9 October 2003 Three senior executives at Computer Associates (CA) have resigned as a result of an investigation into the company’s revenue recognition and accounting practices.
An internal probe suggested that the three were responsible for recording revenues in 2000, which should have been deferred to a later period, according to a statement from the company.
They were named as chief financial officer Ira Zar, a 21 year veteran of the software giant, senior vice president for finance Lloyd Silverstein and David Rivard, vice president for finance.
CFO Zar was responsible for introducing a big change in CA’s revenue recognition policies in 2000. Instead of reporting all the revenue from a multi-year contract up-front, it would recognise it year-on-year in a manner more consistent with the way in which customers actually pay.
The company is also the subject of a class action lawsuit from stockholders who claim that the company’s old method of revenue recognition led to sharply inflated sales figures being recorded.
They argue that CA had artificially inflated sales figures by persuading companies to renew their contracts halfway through. Under its old accounting policies, the company could recognise this revenue immediately, even though payment might be some years off.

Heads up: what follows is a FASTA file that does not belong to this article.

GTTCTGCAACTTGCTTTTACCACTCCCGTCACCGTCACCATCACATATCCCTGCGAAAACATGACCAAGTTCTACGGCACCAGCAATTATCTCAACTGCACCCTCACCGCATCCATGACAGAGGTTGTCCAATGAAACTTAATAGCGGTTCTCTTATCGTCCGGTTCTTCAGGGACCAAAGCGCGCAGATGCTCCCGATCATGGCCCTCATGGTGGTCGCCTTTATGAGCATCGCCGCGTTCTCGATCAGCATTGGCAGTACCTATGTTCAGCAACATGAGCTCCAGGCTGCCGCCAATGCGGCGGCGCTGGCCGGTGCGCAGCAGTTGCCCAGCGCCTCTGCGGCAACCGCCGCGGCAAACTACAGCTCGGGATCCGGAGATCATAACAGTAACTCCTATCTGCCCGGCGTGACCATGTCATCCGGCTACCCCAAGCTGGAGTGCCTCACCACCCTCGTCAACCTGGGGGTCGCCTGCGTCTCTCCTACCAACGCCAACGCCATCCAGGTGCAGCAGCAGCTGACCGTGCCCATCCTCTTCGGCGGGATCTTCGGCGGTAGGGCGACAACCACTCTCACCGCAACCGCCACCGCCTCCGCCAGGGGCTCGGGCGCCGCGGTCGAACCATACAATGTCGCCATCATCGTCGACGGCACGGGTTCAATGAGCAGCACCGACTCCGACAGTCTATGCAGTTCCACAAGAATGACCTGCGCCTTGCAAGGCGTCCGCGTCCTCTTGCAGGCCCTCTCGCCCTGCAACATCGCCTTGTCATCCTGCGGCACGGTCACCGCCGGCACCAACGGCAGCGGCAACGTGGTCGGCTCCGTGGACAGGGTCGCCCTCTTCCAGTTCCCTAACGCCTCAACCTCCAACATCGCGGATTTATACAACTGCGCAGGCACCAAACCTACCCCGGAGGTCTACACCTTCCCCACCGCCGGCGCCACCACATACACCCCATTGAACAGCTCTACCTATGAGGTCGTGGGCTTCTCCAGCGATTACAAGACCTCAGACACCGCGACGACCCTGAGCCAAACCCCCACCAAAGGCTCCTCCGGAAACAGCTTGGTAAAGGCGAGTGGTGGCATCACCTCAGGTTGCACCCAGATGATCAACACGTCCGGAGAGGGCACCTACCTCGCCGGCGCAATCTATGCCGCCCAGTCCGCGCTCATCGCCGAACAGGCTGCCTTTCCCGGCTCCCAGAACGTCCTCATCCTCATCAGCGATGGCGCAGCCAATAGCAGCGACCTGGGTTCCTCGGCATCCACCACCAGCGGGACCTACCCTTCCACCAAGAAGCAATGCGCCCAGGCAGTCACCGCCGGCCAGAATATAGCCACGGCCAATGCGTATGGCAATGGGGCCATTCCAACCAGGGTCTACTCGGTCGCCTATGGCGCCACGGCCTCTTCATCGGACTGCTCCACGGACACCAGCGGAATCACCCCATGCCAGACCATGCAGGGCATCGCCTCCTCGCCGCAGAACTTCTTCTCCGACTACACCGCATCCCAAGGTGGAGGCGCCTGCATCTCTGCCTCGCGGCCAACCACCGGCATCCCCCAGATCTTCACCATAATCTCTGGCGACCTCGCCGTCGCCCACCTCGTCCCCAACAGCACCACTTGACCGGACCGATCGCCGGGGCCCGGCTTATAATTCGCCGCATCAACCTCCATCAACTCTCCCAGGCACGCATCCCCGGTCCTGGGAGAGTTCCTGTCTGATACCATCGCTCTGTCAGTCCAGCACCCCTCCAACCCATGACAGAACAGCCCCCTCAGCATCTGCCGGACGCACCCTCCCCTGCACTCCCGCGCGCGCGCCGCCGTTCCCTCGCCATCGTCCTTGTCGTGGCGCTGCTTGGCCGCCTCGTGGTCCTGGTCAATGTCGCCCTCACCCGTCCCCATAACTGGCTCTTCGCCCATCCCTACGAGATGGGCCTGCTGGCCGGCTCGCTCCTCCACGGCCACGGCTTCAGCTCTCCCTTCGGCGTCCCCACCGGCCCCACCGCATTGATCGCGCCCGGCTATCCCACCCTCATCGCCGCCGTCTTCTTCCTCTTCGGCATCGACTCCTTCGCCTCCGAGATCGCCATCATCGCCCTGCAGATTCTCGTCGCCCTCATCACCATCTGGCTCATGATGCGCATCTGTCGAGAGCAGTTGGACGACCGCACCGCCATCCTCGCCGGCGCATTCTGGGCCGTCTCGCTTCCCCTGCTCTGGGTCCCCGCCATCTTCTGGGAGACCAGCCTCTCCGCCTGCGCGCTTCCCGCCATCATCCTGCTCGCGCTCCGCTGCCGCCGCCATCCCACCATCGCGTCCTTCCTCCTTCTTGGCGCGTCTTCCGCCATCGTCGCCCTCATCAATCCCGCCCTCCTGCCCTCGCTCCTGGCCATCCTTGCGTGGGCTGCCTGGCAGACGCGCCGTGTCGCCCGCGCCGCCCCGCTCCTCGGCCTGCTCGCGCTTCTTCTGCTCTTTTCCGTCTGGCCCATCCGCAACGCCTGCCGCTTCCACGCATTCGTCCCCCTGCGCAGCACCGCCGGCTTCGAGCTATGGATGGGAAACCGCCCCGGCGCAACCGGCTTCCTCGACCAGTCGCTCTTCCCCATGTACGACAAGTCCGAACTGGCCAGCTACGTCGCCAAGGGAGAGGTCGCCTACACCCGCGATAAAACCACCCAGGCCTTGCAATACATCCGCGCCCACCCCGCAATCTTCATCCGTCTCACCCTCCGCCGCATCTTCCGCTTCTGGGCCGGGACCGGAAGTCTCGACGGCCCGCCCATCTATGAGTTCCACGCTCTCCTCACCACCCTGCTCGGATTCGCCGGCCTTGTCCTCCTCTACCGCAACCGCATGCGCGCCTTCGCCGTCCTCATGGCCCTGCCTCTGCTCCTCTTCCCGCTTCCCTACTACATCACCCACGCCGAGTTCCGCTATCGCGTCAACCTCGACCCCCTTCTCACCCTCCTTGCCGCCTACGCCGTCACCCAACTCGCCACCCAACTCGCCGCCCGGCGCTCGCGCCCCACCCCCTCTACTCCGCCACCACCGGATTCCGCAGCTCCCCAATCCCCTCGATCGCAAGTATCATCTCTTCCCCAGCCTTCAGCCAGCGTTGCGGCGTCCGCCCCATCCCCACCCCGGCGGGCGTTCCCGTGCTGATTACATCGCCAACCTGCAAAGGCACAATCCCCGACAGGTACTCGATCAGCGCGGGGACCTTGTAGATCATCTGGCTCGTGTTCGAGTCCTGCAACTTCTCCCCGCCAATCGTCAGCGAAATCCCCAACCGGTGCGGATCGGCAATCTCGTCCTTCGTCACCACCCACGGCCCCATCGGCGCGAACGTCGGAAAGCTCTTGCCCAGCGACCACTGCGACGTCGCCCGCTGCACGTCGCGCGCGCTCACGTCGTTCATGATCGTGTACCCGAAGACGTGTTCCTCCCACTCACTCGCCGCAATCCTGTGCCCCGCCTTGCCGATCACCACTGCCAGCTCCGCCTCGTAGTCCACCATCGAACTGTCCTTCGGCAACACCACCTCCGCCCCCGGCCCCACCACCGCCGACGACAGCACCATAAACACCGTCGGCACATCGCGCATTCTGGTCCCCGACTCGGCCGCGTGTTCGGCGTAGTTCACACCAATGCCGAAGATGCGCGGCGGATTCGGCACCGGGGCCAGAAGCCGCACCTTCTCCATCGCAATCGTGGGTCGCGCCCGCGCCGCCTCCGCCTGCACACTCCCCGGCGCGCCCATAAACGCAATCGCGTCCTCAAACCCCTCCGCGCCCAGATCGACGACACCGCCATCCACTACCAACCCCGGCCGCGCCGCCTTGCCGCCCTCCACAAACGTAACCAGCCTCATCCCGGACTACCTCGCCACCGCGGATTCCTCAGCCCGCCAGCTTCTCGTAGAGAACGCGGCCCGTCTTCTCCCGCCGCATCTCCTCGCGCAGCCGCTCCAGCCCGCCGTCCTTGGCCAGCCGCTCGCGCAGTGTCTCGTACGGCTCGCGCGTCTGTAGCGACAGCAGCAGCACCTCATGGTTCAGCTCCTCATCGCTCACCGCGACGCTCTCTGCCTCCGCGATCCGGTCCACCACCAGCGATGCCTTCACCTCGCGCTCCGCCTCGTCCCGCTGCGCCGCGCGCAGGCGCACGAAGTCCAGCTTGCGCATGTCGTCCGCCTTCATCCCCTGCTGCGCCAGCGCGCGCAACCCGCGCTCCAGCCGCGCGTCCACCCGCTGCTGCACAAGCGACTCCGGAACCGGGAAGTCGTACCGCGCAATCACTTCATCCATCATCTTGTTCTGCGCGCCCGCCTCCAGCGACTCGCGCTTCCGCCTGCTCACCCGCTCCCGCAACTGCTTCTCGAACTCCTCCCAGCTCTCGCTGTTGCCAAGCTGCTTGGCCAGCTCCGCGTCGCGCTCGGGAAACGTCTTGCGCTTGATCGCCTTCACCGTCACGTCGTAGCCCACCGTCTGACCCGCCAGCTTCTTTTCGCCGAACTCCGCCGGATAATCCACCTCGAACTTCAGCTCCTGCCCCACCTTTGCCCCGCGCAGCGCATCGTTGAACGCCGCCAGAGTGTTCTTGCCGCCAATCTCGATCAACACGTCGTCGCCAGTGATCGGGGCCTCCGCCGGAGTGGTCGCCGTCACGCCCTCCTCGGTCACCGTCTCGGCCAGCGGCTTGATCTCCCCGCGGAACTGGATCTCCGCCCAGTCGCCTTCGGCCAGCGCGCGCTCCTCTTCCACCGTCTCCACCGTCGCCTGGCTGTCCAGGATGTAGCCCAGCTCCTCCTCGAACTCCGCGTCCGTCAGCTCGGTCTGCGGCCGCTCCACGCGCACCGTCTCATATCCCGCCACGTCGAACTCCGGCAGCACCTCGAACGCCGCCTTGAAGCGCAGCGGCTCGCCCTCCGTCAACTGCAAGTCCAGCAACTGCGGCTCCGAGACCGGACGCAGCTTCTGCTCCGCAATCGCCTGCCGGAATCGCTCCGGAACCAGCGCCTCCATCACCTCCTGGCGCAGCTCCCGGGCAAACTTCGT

The change to the company’s revenue recognition policy was motivated by a need to disguise the sharp drop in revenue that would inevitably occur when technology spending softened, they claim.
CA’s internal probe is being led by former SEC chief accountant Walter Schuetze.
The latest revelation coincides with an investigation into CA’s accounting practices being conducted by the US Department of Justice and Securities and Exchange Commission (SEC), the US the stock market watchdog.
- Two separate results forecasts suggest that the recovery in the technology sector is gathering pace.
Enterprise applications software vendor SAP yesterday issued a forecast that exceeds analysts’ consensus expectations, just days after CEO Henning Kagermann had warned that price competition with rival Oracle was intensifying.
SAP said that it expected to report third quarter sales of €1.65 billion, down 3.1% on the €1.7 billion reported a year earlier, but ahead of analysts’ expectations of €1.62 billion.
While software licence sales were expected to fall marginally, SAP’s forecast, again, was better than analysts’ expectations. SAP’s forecast follows a similarly upbeat announcement from PeopleSoft late last week.
Coinciding with SAP’s release, semiconductor maker Advanced Micro Devices (AMD), said that it had enjoyed a “great” third quarter, while Taiwanese foundries claim that they are operating at capacity, suggesting strong and increasing demand for computer hardware.